It’s no secret that there’s a huge amount of plastic garbage floating around in the North Pacific. But in a desperate attempt to fix the problem, a group of activists are trying a new approach—lobbying the United Nations to recognize one mass of trash as an actual country, so that the world’s real governments will have to help to clean it up.
Titled “Trash Isles,” the campaign is a scathing stunt—and it goes deep.
The brainchild of a London-based creative duo, it kicked off with a letter to the UN formally requesting recognition as a nation state, signed by two partner organizations in the campaign—nonprofit network The Plastic Oceans Foundation and publisher LADBible, which helped bring the campaign to life by signing on big name endorsers like Judi Dench and Mo Farah, and developing content for its popular social channels.
Take these videos, for example.
One features the country’s “first citizen”—naturally, former U.S. vice president and renowned environmentalist Al Gore—proposing some solutions to the world’s broader plastic problems.
A second video spotlights English actor and investigative journalist Ross Kemp discussing the trash patch in more detail—8 million tons of plastic garbage end up in the oceans each year, killing 1 million sea birds—and making the case for its status as a country.
A flag for the nascent state consists of a white sky, blue water and a green plastic bottle. The official currency, “Debris,” comes in denominations of 20, 50 and 100, featuring different images of the wildlife—turtles, seals, whales—brutalized by floating trash.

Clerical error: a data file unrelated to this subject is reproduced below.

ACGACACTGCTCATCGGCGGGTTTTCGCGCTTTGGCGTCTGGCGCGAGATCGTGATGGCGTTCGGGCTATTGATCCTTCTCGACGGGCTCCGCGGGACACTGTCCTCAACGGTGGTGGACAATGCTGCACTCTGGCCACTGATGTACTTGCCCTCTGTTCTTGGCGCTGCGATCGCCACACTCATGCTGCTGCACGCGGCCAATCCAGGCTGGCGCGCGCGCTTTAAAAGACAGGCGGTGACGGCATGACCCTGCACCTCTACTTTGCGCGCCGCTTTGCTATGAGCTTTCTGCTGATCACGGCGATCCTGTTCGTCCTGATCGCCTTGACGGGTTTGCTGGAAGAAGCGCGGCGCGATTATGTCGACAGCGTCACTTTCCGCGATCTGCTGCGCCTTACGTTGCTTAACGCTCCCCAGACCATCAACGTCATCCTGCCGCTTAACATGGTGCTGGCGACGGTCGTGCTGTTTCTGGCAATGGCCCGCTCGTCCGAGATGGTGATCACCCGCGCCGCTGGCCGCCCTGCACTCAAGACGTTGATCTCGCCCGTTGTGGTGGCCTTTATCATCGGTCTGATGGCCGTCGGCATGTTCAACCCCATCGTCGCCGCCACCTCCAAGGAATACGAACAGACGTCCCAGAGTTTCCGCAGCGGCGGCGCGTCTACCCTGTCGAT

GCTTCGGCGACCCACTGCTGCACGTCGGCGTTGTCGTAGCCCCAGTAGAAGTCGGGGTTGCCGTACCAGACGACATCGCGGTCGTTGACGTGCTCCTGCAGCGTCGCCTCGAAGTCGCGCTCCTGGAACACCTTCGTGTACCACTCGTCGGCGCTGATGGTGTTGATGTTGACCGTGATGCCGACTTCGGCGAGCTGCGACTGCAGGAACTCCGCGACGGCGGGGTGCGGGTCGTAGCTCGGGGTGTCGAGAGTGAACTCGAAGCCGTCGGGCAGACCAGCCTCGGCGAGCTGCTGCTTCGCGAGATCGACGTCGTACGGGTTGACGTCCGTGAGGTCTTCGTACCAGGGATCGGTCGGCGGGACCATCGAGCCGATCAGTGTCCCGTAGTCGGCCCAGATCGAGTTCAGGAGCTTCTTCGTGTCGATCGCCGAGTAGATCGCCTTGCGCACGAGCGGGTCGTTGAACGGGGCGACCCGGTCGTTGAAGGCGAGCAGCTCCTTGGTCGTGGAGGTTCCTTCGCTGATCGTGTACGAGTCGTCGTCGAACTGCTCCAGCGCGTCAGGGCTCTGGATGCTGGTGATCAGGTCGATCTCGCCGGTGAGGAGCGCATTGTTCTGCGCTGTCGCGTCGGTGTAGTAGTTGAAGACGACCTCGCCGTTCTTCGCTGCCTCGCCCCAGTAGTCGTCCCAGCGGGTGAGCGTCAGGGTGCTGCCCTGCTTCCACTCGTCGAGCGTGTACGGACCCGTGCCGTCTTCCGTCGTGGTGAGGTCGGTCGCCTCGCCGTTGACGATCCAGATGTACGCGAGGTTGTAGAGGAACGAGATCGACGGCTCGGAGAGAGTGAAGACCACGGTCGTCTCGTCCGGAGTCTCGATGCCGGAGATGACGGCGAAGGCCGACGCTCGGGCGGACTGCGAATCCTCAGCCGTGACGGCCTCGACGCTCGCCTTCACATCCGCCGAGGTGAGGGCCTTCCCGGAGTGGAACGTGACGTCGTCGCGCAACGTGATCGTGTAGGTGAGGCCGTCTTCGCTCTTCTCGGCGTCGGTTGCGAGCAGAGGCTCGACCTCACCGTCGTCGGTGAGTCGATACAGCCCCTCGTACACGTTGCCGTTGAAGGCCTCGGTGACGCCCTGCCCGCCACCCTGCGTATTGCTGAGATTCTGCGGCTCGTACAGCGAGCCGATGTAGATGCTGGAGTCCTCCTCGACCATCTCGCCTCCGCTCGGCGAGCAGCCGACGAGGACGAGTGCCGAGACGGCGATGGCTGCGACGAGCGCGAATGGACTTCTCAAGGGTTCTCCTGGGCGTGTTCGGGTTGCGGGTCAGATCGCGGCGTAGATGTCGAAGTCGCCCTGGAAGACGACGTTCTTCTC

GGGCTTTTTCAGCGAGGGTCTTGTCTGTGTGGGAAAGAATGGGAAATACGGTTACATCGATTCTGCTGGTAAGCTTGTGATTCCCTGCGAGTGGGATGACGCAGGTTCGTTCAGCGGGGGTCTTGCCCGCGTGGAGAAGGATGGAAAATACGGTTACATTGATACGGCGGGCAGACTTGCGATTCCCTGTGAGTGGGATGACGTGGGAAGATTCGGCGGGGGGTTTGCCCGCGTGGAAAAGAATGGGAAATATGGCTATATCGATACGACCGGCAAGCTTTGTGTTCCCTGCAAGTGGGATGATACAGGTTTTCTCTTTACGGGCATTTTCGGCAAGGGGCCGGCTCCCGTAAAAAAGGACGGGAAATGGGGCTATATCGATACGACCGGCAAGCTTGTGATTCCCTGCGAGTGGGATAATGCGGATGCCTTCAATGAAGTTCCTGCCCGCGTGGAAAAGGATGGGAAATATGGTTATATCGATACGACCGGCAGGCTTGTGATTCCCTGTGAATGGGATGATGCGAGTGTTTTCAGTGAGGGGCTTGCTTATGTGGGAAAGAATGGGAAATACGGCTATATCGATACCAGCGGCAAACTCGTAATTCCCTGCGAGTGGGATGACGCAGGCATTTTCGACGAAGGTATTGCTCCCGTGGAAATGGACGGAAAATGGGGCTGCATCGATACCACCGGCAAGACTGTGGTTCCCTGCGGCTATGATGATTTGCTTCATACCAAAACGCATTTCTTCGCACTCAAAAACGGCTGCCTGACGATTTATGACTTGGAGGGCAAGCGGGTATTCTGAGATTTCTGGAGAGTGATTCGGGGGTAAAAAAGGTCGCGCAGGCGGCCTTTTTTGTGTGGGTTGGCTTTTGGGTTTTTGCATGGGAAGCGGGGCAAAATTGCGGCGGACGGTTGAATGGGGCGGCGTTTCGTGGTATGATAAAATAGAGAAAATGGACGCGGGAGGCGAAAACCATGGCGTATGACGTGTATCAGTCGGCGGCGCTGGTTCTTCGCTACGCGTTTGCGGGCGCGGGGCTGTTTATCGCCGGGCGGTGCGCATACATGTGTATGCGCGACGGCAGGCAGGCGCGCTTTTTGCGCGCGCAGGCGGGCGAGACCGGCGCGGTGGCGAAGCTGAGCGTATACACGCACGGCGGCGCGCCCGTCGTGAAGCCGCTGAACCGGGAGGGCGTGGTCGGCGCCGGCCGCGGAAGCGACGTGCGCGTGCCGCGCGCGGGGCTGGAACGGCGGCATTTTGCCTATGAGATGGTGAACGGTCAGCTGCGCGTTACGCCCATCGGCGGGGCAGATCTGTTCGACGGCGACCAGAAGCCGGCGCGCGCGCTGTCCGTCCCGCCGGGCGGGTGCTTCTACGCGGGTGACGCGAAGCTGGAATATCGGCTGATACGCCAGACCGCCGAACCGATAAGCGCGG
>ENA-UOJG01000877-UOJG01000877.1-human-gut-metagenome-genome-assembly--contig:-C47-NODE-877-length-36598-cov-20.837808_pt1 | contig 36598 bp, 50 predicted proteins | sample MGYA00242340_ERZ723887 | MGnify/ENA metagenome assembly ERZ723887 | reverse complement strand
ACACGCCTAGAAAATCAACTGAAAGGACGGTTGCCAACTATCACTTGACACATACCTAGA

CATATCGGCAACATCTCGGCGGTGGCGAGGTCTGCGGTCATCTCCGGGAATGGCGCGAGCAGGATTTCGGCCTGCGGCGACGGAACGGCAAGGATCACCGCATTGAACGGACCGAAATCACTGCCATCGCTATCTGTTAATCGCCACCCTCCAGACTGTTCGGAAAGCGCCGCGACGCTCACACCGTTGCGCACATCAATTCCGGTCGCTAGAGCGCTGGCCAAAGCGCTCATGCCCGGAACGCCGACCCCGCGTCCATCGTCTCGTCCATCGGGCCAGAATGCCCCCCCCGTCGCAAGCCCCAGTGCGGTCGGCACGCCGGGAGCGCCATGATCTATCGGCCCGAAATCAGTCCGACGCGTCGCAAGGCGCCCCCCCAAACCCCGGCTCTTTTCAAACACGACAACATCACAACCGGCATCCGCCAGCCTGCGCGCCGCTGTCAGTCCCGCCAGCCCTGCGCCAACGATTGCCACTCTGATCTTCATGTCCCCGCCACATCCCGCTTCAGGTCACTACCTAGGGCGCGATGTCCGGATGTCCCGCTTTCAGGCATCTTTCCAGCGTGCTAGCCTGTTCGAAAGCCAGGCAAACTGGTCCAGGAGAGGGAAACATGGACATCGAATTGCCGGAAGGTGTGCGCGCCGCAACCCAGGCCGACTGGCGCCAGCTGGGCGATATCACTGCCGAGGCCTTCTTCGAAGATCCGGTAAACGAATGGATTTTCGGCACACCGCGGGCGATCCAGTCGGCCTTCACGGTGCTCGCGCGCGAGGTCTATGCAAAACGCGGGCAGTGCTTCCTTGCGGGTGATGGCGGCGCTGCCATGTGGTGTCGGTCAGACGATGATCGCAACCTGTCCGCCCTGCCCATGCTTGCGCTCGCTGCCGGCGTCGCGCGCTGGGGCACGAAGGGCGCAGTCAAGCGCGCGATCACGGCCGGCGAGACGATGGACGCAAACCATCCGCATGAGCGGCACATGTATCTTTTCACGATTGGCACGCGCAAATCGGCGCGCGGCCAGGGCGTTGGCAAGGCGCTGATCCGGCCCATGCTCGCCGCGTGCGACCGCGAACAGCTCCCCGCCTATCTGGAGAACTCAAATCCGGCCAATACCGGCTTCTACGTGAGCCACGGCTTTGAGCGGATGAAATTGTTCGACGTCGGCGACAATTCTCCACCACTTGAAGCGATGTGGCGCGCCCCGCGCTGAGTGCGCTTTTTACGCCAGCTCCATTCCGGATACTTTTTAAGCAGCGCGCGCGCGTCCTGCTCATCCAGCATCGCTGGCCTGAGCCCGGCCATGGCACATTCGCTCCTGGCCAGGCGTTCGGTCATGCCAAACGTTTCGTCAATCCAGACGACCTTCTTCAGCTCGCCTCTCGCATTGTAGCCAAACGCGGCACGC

A Change.org petition asks viewers to sign up to be additional citizens of the country, thereby fulfilling one of the four requirements for recognition—having a population. (The other three are a defined territory, a government and the ability to interact with other states.)
Michael Hughes and Dalatando Almeida cooked up the idea for the campaign, which even includes a “Trash Isles” passport—designed, along with the other elements, by Mario Kerkstra.
The stated goal—that other countries will be obligated to clean up the island under the UN’s environmental charter—is, it goes almost without saying, fantastical. In fact, the entire underlying premise of a trash island is perhaps a little less clear-cut than the campaign might suggest—its mention of a France-sized clump of trash appears to refer to a higher-density concentration of large debris at the heart of an even more gargantuan swath of water discovered in 1997 and generally known as the “Great Pacific Garbage Patch”—essentially a soup of ocean water and tiny pieces of plastic (or microplastic particles), the span of which is notoriously hard to accurately measure, and difficult to clean up.
And that’s not even the only such mess. In July of this year, the same captain who stumbled on the first so-called patch 20 years ago discovered another gigantic one in the South Pacific.
Scientific nitpicking aside, the myth of a trash island has arguably proved useful in the past. Coupled with the UN gag, it does provide a framework for attention-grabbing messaging. Plus the fact that the real problem is so unwieldy simply drives home that the situation is, well, very bad. In other words, despite the idea’s inherent absurdity, that might help the campaign hit its real target—getting people to pay more attention to a rapidly growing issue, and think twice about throwing more plastic into the trash, and eventually, the ocean.